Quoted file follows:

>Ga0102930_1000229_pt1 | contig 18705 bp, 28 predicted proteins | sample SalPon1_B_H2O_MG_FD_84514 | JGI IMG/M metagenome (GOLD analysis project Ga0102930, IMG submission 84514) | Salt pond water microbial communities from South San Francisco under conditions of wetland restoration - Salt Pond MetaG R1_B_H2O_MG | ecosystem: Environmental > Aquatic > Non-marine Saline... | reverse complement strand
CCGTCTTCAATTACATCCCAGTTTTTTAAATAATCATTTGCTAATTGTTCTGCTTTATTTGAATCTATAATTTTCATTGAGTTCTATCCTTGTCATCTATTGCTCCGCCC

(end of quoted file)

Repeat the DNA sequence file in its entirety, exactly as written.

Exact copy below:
>Ga0102930_1000229_pt1 | contig 18705 bp, 28 predicted proteins | sample SalPon1_B_H2O_MG_FD_84514 | JGI IMG/M metagenome (GOLD analysis project Ga0102930, IMG submission 84514) | Salt pond water microbial communities from South San Francisco under conditions of wetland restoration - Salt Pond MetaG R1_B_H2O_MG | ecosystem: Environmental > Aquatic > Non-marine Saline... | reverse complement strand
CCGTCTTCAATTACATCCCAGTTTTTTAAATAATCATTTGCTAATTGTTCTGCTTTATTTGAATCTATAATTTTCATTGAGTTCTATCCTTGTCATCTATTGCTCCGCCC